Several questions arise when it comes to negotiating. As one goes into a negotiation, there is one striking question that one needs to ask oneself: “Is the price the only subject for negotiation?”
The fourth article in SmartProcurement’s World-Class Procurement Practice series will discuss the need for Procurement professionals to not only limit their negotiations to price, but also the importance of negotiating for other deliverables so as to achieve the lowest total cost of ownership.
The series is based on Chartered Institute of Purchasing & Supply (CIPS) unit content and on recent research done by Commerce Edge Academy and is penned by Ronald Mlalazi (MCIPS), Commerce Edge Academy’s Education Manager.
This month’s article is based on Level 4, Unit 1, ‘Effective Negotiation in Purchasing and Supply’.
When negotiating for the ‘best fit’ the buyer ought to identify those elements of the deal that contribute to the lowest total cost of ownership. She must identify what the ‘best fit’ is and then ask herself “why negotiate?” and “what is it that I want to achieve?” Perhaps the price is the primary concern?
Price is an integral element within the tangible factors in negotiation, but the buyer also needs to find the balance of the best fit, which includes the other five rights of purchasing: quantity, quality, time and place.
There are also the intangible factors, the underlying psychological motivations that may directly influence the parties during the negotiations. For example, negotiations can also involve the technical know-how of the suppliers, competing for the capacity, competing for the A-team of engineers or specialists to work for your organisation and those projects related to your organisation.
Negotiators as it were, engage each other with their already entrenched positions, with unwillingness to give-and-take. If such positions are left unchecked, they will surely lead to stalled outcomes.
Supply negotiators use various tactics in order to influence outcomes, so buyers ought to be armed to the teeth if they are to achieve win-win outcomes. To achieve a ‘best fit’ in procurement, Purchasing professionals need to enhance their negotiation skills so that they can out-manoeuvre their counterparts and close deals that will lead to the lowest total cost of ownership for their organisations.
Negotiation, as defined by Prof. Roy J. Lewicki, in his book Essentials of Negotiation, refers to win-win situations leading to a mutually acceptable solution to a complex conflict, as opposed to bargaining, which is competitive in nature and is characterised by haggling.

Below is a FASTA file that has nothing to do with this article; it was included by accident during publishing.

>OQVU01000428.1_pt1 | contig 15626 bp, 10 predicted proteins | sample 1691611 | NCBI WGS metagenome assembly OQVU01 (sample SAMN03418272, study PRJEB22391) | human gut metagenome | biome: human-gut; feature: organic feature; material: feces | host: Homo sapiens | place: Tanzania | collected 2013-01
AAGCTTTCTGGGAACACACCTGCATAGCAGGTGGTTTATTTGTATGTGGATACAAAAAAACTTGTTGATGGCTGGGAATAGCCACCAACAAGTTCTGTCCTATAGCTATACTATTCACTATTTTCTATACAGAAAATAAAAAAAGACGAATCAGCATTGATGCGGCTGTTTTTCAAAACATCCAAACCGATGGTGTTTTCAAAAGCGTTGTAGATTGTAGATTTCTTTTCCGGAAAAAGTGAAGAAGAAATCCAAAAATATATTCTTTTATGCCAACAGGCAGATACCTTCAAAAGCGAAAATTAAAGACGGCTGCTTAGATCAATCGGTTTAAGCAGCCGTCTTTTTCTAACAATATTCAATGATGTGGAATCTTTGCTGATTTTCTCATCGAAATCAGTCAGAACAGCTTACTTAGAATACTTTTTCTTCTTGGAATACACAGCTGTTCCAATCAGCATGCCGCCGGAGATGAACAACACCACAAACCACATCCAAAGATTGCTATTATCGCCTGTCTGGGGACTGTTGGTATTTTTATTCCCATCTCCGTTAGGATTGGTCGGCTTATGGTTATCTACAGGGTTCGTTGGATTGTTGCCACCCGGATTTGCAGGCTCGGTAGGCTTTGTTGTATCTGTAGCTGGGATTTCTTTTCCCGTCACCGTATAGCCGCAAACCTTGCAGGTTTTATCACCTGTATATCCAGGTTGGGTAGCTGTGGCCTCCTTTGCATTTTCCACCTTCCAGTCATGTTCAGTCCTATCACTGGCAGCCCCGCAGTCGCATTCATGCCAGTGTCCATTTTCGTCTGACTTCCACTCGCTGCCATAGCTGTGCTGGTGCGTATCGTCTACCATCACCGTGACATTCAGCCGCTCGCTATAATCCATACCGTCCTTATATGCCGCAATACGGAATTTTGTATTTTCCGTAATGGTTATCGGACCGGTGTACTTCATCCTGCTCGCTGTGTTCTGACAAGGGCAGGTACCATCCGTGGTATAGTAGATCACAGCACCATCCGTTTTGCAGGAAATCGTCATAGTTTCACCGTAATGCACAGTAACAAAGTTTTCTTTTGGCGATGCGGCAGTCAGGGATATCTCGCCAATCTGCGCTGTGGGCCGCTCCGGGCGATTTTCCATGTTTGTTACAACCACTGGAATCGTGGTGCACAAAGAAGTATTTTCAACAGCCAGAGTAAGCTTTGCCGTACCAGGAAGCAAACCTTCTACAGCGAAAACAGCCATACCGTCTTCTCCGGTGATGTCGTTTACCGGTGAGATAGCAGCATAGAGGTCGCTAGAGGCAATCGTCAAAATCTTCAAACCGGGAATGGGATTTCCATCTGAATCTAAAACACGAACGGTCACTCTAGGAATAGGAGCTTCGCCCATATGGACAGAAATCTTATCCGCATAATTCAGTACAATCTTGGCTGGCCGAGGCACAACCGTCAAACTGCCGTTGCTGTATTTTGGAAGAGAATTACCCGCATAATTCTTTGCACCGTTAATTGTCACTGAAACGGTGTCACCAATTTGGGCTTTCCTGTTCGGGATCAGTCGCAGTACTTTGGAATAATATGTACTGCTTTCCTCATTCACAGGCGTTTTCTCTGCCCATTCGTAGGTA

Conflict arises where parties are focused on the same goal. As each party approaches its objective, negotiations become difficult. The deadlock zone is where both parties are likely to find common ground and their solution. A solution brought about by either logical persuasion or negotiation skills will be a ‘better fit’ to all parties than one arrived at under pressure and brute economic strength.
“Purchasers should have a winning mentality to get the best price and resources from vendors at the expense of rivals,” said Procurement coach Neil Deverill. Procurement in one organisation is competing head to head with procurement at other companies for the same suppliers.
Negotiation is both an art and a science. Successful negotiators are those with the ability strategically position themselves so as to become the most favoured by the suppliers. Therefore, buyers need to be ethically conscious, and present themselves professionally.
To achieve all this, negotiators need to be trained and skilled in order to effectively negotiate for a win-win outcome. As the parties go into negotiations, there is a need to have a clear strategy and a mandate to make decisions. A successful negotiator is one who:
• Focuses on common ground rather than differences.
• Tries to address needs and interests, not positions.
• Is committed to meeting the needs of all parties involved.
• Exchanges information and ideas.
• Does not go onto meetings with clenched fists.
• Invents options for mutual gain.
• Uses objective criteria for standards of performance.
• Committed to honesty and integrity.
• Can be trusted.
• Plans and prepares for meetings.
• Sets clear objectives and targets.
• Knows when to use certain strategies.
• Knows and understands suppliers and the supply market.
• Knows how to use financial knowledge to influence outcomes.
• Knows how to influence and close the deal.
• Knows how to turn a ‘no’ into ‘yes’.
• Understands negotiation behaviours.
In order for buyers to be successful negotiators, there are a number of tools and techniques that they can adopt and customize to their operations:
• SWOT analysis.
• Porter’s Five Forces framework.
• The PESTLE framework.
• Risk assessment.
• Persuasion Tools Model.
• Zone of Potential Agreement.
• Purchasing Portfolio Matrix.
• Supplier Preferencing Matrix.
Buyers have a significant responsibility to represent their organisations on the market as the best-in-class as world class organisations want to be associated with such organisations. That alone, can be used as a tool for negotiation.